SINGAPORE - Travel and tourism players on Wednesday (Nov 25) welcomed Singapore's - and the Asia-Pacific's - first physical trade show since the Covid-19 outbreak, a key step towards having more such trade shows held here.
TravelRevive, a two-day trade show being held at Sands Expo & Convention Centre until Thursday, was made possible with the introduction of new safety measures to help ensure the health and safety of exhibitors and attendees alike.
Among the exhibitors at TravelRevive was tech solutions firm LDR, which has designed walking tours and recently pivoted to provide solutions for virtual conferences and events.
LDR business development manager Kelvin Yeo said that while the trade show was rather quiet, he prefers a quiet physical show over a virtual one which may come with more meeting opportunities.
"I'd rather have one quality conversation in person than 100 conversations over Zoom," he said, noting that virtual conferences and meetings with multiple breakout rooms can be chaotic.
TravelRevive is the first pilot trade show to be held in Singapore under the newly-developed hybrid event trade show prototype for safe business events, safe itineraries and digital enabler tools, as part of a collaboration under one of the Emerging Stronger Taskforce's Alliance for Action groups.
This prototype is for larger events with more attendees than the limit of 250 imposed for meetings, incentives, conventions and exhibitions (Mice) events for which the Singapore Tourism Board continues to accept pilot applications.
It is the first physical trade show to be held here since the Singapore Airshow in February. The hybrid event also features virtual conferences.
Close to 1,000 attendees and exhibitors are expected on-site at TravelRevive, which is organised by Singapore Tourism Board (STB) and Messe Berlin (Singapore), including some 65 foreign delegates from 14 countries.
A total of 36 exhibition booths were set up, with each exhibitor getting a dedicated meeting pod to take discussions further. These booths and pods were equipped with plexi-glass panels, which enable face-to-face discussions to be held safely.
The Warehouse Hotel director of sales Elaine Luei said that while there are fewer buyers at the event as compared with pre-Covid trade shows, the measures put in place, such as the plexi-glass shields at each meeting pod, are thorough and "help to protect people".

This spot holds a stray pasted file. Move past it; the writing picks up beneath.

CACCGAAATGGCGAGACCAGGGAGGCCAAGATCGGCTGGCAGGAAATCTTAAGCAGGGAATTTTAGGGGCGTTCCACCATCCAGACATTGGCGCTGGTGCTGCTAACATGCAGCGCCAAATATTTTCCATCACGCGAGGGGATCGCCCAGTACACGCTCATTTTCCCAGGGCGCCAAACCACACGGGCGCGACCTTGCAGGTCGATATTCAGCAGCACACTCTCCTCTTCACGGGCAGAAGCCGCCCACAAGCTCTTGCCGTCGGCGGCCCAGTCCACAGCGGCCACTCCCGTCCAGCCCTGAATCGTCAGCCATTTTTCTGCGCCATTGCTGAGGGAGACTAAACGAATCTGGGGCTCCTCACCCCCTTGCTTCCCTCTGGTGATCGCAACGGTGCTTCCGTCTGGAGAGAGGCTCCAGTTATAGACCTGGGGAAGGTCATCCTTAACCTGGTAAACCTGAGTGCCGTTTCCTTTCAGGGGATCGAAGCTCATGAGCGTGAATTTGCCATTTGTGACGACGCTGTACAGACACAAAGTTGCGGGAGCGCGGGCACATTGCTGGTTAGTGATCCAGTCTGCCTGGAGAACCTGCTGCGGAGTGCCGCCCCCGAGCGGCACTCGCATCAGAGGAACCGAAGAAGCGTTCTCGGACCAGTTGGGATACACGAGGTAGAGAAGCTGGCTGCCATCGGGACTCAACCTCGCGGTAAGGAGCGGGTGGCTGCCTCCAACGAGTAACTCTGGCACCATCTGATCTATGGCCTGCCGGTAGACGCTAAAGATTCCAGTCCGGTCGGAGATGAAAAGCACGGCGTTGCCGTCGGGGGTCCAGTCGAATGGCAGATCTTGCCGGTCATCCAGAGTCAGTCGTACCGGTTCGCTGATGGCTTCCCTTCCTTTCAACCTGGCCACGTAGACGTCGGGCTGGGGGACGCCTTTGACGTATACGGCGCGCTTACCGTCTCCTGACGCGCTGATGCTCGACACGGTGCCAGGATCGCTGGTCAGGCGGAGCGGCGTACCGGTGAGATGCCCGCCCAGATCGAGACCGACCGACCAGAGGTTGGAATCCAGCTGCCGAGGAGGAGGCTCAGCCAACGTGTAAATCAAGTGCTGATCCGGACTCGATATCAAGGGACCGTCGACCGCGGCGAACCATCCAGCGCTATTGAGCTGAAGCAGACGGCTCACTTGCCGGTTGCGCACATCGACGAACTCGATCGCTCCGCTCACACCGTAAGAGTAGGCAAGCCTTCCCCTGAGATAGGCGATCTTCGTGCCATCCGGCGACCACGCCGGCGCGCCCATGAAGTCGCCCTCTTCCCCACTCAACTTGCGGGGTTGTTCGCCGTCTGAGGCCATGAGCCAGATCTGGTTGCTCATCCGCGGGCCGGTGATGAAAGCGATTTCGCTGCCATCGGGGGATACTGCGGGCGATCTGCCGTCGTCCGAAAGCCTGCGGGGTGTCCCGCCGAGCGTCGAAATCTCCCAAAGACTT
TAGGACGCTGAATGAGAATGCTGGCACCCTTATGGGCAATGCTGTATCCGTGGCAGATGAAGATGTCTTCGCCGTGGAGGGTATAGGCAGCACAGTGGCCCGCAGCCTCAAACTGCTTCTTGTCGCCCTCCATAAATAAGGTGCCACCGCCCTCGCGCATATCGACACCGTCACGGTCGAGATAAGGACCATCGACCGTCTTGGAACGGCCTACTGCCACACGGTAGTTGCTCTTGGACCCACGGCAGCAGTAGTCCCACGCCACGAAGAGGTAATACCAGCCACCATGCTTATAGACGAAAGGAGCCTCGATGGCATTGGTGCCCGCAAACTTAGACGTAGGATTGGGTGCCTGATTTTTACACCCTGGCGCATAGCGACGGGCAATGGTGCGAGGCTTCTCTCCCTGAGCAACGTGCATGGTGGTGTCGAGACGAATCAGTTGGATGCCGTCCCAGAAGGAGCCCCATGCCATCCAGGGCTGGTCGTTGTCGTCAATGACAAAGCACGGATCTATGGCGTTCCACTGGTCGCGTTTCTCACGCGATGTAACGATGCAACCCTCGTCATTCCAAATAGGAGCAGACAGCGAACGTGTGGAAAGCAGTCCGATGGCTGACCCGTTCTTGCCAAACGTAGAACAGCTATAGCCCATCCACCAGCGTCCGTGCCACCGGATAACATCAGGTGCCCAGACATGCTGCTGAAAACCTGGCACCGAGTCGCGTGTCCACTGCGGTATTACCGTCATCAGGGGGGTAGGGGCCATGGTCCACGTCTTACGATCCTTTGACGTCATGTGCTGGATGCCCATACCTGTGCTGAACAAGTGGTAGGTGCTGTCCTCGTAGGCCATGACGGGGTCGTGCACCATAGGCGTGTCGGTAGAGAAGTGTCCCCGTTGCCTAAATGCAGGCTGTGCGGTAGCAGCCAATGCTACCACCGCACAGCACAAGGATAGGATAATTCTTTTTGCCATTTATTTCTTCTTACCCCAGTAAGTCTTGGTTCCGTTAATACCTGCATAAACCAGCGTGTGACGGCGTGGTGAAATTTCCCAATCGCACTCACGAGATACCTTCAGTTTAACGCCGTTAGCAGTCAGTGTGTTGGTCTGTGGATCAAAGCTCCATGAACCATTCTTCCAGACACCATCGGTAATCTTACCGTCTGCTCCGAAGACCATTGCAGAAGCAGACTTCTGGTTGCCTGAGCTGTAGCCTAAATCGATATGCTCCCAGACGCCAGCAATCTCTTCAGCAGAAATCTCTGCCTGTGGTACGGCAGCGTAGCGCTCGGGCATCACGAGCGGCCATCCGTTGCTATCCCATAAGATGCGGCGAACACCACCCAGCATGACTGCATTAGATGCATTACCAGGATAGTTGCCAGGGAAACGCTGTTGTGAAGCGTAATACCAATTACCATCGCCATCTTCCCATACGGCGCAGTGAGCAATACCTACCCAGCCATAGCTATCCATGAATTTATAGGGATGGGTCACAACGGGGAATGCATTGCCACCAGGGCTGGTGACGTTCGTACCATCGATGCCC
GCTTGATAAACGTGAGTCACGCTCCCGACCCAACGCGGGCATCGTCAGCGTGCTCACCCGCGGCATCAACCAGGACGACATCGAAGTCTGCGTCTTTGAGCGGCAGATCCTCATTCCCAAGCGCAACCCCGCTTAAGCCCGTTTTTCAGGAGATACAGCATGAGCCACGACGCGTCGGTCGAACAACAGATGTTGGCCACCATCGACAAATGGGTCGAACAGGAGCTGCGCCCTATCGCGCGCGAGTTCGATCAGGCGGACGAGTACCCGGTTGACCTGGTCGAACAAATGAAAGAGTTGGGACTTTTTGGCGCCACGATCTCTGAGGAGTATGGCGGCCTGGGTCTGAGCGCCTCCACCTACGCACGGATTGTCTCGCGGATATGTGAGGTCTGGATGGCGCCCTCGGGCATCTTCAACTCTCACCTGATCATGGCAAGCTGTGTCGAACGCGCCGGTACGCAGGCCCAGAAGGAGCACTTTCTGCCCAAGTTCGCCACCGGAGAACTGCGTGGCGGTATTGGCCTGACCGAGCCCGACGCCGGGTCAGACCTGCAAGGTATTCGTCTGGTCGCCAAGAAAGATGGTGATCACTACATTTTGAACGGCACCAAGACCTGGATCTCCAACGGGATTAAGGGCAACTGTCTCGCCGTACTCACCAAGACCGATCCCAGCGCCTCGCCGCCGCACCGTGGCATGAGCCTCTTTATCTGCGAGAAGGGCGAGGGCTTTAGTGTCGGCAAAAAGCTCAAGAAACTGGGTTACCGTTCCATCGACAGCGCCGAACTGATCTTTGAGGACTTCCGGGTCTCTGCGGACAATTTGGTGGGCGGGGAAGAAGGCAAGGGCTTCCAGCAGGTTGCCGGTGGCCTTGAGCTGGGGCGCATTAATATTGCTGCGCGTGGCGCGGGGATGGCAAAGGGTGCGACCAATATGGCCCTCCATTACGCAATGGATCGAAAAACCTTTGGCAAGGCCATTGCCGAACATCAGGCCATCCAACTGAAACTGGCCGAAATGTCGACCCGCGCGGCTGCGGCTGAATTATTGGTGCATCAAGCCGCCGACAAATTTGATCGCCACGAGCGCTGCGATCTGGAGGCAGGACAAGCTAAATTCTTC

"Setting up the booth was quite (fuss-free) and we didn't really have to worry, and the (organisers) were quite proactive in telling us what to expect," she added.
As part of safe management measures, attendees were separated into cohorts of 20 and interactions were limited across groups. They were also given TraceTogether tokens to facilitate contact tracing.
Foreign delegates, as well as some local attendees and exhibitors, were required to take antigen rapid tests on Wednesday.
STB executive director for exhibitions and conferences Andrew Phua explained that different testing approaches are being used for the various Mice events.
"For each pilot event, we work closely with the Ministry of Health. It's really quite customised in (seeing what is) the best way and best approach to test... and at the same time, ensure that everybody is tested safely and business events can be held in a safe and trusted manner," he said, adding that about 500 people will be tested at TravelRevive.
Safe itineraries, which include private museum visits and virtual tours, have been curated for foreign delegates, who are required to take a test on alternate days, in addition to the tests required on event days.
Changi Airport Group has also developed an online tool called the Safe Travel Concierge to help travellers manage their visits by customising a travel checklist of pre-entry requirements, such as a swab test.
Among the foreign delegates at the event on Wednesday was Ms Natjariya Rodprukpoom, managing director of Thailand-based tour agency Asia Hub, who is in Singapore until Nov 28.
Besides the opportunity to meet some of its hotel and attraction partners and discuss opportunities for when travel is less restricted, her visit to Singapore is also about assessing the situation for tourists here, she said.
"We want to know how Singapore takes care of the tourists, how it controls the (infection spread), and what is going on with the tourist industry in Asia. Coming here, I see how Singapore has developed the technology to (track us and our itineraries), and Singapore has done very well," Ms Natjariya said.
Correction note: This article has been edited for accuracy.